Cat-scratch disease in Crete: an update
There are few epidemiological and clinical studies about the presence of cat scratch disease (CSD) on the island of Crete. The objective of this study was to analyze a large number of patients with suspected CSD to define the frequency of Bartonella infections in Crete. From January 2005 to October 2008, we studied patients with suspected CSD from hospitals in Crete. Sera of the referred patients were tested by immunofluorescence assay (IFA). For some patients, we also received lymph nodes and blood samples that we tested for the presence of Bartonella henselae by molecular assays. Overall, we tested 507 serum samples and we found 56 (11%) cases of CSD. PCR assay was positive for 2 patients; one had a B. henselae positive lymph node and the other a positive whole blood sample. Significantly more CSD cases (62.5%, 35 of 56) were reported in children than in infants and adults (P<0.05). Moreover, we identified that most cases of CSD occurred between May and September (P=0.002) and December and January. CSD is prevalent in Crete and is mostly associated with an increase in outdoor activity.
Bartonella henselae is the main causative agent of cat scratch disease (CSD), which appears to be the most common organism responsible for lymphadenopathy in adults and children.1 Recently, B. henselae was also associated with a syndrome characterized by scalp eschar and neck lymphadenopathy following tick bites (SENLAT).2 Rarely, CSD has also been associated with B. quintana and recently with B. alsatica.3 Cats are the main reservoirs of B. henselae, and the bacterium is transmitted among cats by the cat flea (Ctenocephalides felis).1 However, epidemiological data do not support efficient transmission from cat to human via the Ct. felis4 and most case series of CSD patients report that symptoms developed after the patient received a scratch.5 The transmission of B. henselae from cat to human via a scratch is nevertheless a rare event, considering the number of pet cats and the frequency of cat scratches and bites inflicted by them.
Patients with classic CSD usually present a gradual regional lymph node enlargement, usually accompanied by a round, red-brown, non-tender papule, which develops in the line of the scratch after 3–10 days and may persist for only a few days or as long as 2–3 weeks.6 Recently, live B. henselae was found in the primary inoculation sites of 3 patients after a cat scratch.7 The enlarged lymph node is often painful and tender.6Lymphadenopathy occurs in the nodes that drain the area where cat scratches usually occur; in the axilla, the neck, and the groin.8 The infection is usually self-limited, with the frequent development of extensive regional lymph node enlargement that typically lasts 2–3 months and occasionally longer.6 Most patients with typical CSD remain afebrile and are not systemically ill throughout the course of the disease. As a reference center for bartonelloses, we routinely receive samples from patients with suspected CSD. In this study, we analyzed a large number of patients with suspected CSD in Crete during a 3-year period. Our objective was to define the frequency of Bartonella infections and to characterize clinical and laboratory features.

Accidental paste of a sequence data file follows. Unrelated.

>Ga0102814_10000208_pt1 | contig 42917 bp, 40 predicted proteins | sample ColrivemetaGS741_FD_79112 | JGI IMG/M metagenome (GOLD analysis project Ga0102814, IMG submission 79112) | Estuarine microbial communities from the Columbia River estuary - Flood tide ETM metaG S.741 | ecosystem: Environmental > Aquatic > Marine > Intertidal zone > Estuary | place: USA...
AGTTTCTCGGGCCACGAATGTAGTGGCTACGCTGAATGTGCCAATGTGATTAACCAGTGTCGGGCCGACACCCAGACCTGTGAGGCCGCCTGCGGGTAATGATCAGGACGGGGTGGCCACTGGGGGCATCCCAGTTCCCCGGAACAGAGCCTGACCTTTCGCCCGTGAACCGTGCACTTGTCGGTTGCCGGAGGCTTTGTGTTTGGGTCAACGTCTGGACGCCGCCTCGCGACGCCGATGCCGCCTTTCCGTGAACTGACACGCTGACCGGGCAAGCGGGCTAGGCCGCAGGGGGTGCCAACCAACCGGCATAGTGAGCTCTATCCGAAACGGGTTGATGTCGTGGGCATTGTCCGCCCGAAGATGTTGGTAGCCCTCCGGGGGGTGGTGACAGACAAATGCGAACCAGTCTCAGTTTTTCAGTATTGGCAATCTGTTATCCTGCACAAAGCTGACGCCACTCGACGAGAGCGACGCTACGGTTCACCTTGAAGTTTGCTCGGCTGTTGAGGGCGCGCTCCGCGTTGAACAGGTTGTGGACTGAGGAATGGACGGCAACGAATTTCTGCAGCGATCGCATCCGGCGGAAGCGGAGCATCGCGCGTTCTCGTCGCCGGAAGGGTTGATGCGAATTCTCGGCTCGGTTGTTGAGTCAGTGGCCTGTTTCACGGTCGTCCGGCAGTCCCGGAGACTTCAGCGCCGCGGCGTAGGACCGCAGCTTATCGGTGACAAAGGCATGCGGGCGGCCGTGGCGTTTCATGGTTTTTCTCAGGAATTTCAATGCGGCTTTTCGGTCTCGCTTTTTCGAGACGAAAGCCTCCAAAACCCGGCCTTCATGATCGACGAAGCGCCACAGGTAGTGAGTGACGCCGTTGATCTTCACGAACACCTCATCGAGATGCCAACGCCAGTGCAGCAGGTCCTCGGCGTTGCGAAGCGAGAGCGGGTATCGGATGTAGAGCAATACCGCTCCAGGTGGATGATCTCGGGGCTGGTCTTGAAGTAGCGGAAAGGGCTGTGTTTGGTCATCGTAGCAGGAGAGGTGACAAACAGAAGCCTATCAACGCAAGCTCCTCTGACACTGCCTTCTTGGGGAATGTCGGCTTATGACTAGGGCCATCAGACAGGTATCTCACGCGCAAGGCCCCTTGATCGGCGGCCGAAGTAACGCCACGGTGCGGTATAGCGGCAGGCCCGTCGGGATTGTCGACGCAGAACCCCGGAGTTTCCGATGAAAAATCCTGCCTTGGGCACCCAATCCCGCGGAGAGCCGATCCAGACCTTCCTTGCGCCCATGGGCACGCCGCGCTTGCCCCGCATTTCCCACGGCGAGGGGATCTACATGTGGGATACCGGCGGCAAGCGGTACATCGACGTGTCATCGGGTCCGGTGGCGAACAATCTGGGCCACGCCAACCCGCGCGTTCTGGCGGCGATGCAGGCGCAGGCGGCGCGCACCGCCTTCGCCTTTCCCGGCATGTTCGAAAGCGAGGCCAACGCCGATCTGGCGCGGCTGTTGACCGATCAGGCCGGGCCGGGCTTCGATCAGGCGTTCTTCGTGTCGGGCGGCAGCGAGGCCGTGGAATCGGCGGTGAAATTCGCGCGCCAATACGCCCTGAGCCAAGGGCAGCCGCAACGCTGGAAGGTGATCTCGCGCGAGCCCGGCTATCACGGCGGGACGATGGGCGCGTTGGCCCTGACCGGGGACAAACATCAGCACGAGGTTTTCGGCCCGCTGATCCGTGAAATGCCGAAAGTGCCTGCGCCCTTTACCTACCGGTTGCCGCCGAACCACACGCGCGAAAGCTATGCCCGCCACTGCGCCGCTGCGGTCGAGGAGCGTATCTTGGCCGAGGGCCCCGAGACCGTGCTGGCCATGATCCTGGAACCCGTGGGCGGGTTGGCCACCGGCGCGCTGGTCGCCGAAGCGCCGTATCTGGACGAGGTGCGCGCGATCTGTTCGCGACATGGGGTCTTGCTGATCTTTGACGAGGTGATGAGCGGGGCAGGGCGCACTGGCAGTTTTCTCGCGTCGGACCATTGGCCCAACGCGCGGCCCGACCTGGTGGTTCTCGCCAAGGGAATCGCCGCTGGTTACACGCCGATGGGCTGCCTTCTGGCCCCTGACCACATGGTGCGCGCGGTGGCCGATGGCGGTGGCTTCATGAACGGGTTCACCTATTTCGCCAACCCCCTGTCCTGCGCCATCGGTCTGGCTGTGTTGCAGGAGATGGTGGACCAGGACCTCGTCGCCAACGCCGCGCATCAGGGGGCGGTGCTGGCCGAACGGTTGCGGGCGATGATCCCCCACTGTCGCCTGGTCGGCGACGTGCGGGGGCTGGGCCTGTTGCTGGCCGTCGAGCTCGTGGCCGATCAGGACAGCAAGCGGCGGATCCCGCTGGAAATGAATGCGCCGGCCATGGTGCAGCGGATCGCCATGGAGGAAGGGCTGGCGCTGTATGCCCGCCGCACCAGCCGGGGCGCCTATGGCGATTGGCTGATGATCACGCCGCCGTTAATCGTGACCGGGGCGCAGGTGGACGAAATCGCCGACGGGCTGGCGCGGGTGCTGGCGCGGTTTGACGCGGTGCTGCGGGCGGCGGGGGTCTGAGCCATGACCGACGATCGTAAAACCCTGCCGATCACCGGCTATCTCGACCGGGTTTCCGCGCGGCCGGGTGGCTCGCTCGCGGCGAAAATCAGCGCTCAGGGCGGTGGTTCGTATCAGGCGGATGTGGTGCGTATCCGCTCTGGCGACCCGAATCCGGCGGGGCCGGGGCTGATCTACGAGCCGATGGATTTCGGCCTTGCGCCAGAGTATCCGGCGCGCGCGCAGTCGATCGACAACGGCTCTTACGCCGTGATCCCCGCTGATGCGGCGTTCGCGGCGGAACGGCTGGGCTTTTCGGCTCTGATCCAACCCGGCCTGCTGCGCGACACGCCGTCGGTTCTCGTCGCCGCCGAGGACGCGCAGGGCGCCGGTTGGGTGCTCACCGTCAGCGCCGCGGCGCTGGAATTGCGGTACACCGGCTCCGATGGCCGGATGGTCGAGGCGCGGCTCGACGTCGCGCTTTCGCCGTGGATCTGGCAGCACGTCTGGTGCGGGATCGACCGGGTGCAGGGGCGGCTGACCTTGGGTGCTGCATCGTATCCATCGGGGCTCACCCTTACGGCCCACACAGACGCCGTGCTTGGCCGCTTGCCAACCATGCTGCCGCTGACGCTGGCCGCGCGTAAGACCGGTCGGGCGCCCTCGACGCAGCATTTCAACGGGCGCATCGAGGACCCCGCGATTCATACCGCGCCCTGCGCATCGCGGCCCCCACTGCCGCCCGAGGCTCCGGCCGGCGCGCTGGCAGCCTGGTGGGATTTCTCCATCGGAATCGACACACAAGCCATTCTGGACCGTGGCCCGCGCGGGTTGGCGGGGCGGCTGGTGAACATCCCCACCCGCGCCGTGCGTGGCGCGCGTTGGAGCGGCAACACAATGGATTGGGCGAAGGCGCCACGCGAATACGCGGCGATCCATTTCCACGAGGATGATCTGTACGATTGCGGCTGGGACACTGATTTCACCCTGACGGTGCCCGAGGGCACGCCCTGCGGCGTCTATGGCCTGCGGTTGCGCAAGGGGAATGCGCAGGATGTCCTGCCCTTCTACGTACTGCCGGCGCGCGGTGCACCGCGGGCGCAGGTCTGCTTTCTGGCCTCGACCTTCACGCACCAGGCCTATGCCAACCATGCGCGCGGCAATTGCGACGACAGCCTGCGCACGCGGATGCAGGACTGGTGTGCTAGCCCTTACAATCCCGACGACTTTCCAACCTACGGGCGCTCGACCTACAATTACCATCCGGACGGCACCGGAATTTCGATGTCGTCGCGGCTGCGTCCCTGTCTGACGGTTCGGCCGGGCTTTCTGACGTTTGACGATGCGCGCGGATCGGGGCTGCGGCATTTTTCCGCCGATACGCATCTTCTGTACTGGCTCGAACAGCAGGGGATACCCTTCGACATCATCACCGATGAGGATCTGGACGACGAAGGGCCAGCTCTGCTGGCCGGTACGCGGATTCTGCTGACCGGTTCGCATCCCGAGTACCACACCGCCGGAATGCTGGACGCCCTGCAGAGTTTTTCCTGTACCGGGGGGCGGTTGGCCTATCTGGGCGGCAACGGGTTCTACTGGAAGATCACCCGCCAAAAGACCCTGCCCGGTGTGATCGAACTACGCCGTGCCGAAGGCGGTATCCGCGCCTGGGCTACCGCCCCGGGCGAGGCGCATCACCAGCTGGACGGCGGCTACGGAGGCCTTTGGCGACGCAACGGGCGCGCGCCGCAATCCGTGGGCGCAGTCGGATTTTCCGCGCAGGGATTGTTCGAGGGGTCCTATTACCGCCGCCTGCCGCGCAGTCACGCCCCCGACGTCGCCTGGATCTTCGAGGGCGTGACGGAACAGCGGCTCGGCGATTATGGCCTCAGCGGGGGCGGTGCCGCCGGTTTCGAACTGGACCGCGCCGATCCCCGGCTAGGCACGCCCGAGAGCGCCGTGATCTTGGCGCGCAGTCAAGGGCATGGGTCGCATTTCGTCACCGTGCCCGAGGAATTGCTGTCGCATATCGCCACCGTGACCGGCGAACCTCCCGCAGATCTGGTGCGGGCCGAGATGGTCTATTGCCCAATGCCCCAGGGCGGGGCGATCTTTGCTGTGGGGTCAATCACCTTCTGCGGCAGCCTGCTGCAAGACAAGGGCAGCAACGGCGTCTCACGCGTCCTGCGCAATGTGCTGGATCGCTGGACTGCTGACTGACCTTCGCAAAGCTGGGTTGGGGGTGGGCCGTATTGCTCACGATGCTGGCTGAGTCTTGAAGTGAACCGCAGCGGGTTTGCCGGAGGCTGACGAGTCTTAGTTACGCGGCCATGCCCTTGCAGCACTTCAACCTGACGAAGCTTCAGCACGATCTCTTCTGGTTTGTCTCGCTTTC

Materials and Methods
From January 2005 to October 2008, we studied patients with suspected CSD from hospitals of the four prefectures of Crete: Chania (30 patients), Rethymno,14 Heraklion (446), and Lasithi.17 Clinico-epidemiological patient inclusion criteria were: fever over 38°C and/or lymphadenopathy and/or visual disturbance and/or contact with cat or fleas. A standardized questionnaire to collect this information, together with details of treatment, outcome, possible complications, etc., was completed for each patient. For each patient, we received at least one serum sample. For 122 patients we also received a convalescent-phase serum sample. For 10 patients, we also received a lymph node biopsy specimen and a whole blood sample. Patients were classified as definitely having CSD if there was direct evidence of infection with Bartonella sp. using culture, serology or molecular assays.